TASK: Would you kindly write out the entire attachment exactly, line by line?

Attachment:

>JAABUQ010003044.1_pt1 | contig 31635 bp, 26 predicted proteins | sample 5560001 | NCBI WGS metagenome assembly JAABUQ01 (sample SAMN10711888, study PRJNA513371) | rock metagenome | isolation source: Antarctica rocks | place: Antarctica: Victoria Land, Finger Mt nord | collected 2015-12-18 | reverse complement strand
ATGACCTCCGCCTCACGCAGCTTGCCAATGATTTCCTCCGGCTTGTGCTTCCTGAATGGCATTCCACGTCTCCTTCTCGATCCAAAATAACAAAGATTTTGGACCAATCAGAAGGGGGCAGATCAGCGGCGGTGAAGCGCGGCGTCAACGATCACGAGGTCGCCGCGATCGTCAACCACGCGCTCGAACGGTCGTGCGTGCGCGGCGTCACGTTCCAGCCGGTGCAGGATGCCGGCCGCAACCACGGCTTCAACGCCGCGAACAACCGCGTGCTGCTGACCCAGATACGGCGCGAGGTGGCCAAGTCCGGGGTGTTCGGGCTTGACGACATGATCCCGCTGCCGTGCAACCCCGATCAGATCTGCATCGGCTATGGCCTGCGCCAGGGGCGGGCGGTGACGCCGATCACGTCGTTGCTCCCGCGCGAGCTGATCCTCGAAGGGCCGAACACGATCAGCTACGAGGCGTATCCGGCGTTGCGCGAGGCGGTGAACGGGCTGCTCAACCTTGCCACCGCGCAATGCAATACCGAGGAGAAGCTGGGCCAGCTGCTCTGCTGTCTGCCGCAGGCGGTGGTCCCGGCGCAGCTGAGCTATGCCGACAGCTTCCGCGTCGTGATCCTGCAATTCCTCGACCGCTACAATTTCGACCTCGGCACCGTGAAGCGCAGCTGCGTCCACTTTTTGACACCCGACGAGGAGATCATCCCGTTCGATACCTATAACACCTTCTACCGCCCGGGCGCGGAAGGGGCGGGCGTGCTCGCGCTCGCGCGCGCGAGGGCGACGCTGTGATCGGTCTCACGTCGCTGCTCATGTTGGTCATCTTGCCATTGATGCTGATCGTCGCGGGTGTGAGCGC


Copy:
>JAABUQ010003044.1_pt1 | contig 31635 bp, 26 predicted proteins | sample 5560001 | NCBI WGS metagenome assembly JAABUQ01 (sample SAMN10711888, study PRJNA513371) | rock metagenome | isolation source: Antarctica rocks | place: Antarctica: Victoria Land, Finger Mt nord | collected 2015-12-18 | reverse complement strand
ATGACCTCCGCCTCACGCAGCTTGCCAATGATTTCCTCCGGCTTGTGCTTCCTGAATGGCATTCCACGTCTCCTTCTCGATCCAAAATAACAAAGATTTTGGACCAATCAGAAGGGGGCAGATCAGCGGCGGTGAAGCGCGGCGTCAACGATCACGAGGTCGCCGCGATCGTCAACCACGCGCTCGAACGGTCGTGCGTGCGCGGCGTCACGTTCCAGCCGGTGCAGGATGCCGGCCGCAACCACGGCTTCAACGCCGCGAACAACCGCGTGCTGCTGACCCAGATACGGCGCGAGGTGGCCAAGTCCGGGGTGTTCGGGCTTGACGACATGATCCCGCTGCCGTGCAACCCCGATCAGATCTGCATCGGCTATGGCCTGCGCCAGGGGCGGGCGGTGACGCCGATCACGTCGTTGCTCCCGCGCGAGCTGATCCTCGAAGGGCCGAACACGATCAGCTACGAGGCGTATCCGGCGTTGCGCGAGGCGGTGAACGGGCTGCTCAACCTTGCCACCGCGCAATGCAATACCGAGGAGAAGCTGGGCCAGCTGCTCTGCTGTCTGCCGCAGGCGGTGGTCCCGGCGCAGCTGAGCTATGCCGACAGCTTCCGCGTCGTGATCCTGCAATTCCTCGACCGCTACAATTTCGACCTCGGCACCGTGAAGCGCAGCTGCGTCCACTTTTTGACACCCGACGAGGAGATCATCCCGTTCGATACCTATAACACCTTCTACCGCCCGGGCGCGGAAGGGGCGGGCGTGCTCGCGCTCGCGCGCGCGAGGGCGACGCTGTGATCGGTCTCACGTCGCTGCTCATGTTGGTCATCTTGCCATTGATGCTGATCGTCGCGGGTGTGAGCGC